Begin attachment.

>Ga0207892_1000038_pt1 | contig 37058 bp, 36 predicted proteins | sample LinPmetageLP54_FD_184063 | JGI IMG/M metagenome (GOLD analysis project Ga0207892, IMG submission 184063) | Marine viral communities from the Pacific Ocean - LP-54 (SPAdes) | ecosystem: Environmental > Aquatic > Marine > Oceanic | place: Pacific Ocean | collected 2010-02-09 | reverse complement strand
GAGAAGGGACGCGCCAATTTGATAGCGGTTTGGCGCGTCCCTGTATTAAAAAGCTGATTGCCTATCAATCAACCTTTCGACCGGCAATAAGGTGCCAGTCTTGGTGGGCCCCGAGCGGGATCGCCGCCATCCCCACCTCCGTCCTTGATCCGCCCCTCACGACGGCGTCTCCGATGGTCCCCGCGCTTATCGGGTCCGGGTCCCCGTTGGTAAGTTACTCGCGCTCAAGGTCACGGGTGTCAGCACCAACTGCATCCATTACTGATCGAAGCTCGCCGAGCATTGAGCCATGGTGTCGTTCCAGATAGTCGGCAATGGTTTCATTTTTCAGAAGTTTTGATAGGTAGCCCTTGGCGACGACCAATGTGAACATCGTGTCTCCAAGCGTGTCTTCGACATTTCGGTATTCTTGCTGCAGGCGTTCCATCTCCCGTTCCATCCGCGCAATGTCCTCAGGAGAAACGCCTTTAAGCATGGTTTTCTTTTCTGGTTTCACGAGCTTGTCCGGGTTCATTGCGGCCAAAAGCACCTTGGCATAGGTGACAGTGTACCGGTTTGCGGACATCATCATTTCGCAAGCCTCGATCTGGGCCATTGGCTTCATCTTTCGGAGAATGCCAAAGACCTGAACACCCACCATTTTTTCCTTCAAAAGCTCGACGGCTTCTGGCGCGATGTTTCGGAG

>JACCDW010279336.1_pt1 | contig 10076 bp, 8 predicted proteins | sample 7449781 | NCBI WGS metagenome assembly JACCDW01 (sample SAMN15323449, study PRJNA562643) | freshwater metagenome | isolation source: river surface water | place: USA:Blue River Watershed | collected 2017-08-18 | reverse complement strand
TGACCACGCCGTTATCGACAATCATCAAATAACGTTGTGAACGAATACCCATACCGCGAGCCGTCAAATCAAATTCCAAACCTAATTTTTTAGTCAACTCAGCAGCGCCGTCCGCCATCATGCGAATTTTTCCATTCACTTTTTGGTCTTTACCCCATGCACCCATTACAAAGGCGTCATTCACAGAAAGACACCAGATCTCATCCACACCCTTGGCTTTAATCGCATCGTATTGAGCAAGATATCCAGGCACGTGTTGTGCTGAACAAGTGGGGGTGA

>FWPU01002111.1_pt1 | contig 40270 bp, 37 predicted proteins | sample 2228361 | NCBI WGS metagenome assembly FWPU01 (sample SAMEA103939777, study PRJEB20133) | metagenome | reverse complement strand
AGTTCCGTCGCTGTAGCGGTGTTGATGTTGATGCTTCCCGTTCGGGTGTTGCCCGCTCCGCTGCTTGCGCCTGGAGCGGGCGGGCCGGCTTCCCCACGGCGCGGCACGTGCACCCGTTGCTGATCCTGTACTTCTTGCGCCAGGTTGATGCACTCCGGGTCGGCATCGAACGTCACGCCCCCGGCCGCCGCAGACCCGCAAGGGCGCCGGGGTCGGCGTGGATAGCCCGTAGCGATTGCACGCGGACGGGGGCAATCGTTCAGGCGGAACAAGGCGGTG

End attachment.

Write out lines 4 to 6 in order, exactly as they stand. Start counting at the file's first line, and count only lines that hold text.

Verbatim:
TGACCACGCCGTTATCGACAATCATCAAATAACGTTGTGAACGAATACCCATACCGCGAGCCGTCAAATCAAATTCCAAACCTAATTTTTTAGTCAACTCAGCAGCGCCGTCCGCCATCATGCGAATTTTTCCATTCACTTTTTGGTCTTTACCCCATGCACCCATTACAAAGGCGTCATTCACAGAAAGACACCAGATCTCATCCACACCCTTGGCTTTAATCGCATCGTATTGAGCAAGATATCCAGGCACGTGTTGTGCTGAACAAGTGGGGGTGA

>FWPU01002111.1_pt1 | contig 40270 bp, 37 predicted proteins | sample 2228361 | NCBI WGS metagenome assembly FWPU01 (sample SAMEA103939777, study PRJEB20133) | metagenome | reverse complement strand
AGTTCCGTCGCTGTAGCGGTGTTGATGTTGATGCTTCCCGTTCGGGTGTTGCCCGCTCCGCTGCTTGCGCCTGGAGCGGGCGGGCCGGCTTCCCCACGGCGCGGCACGTGCACCCGTTGCTGATCCTGTACTTCTTGCGCCAGGTTGATGCACTCCGGGTCGGCATCGAACGTCACGCCCCCGGCCGCCGCAGACCCGCAAGGGCGCCGGGGTCGGCGTGGATAGCCCGTAGCGATTGCACGCGGACGGGGGCAATCGTTCAGGCGGAACAAGGCGGTG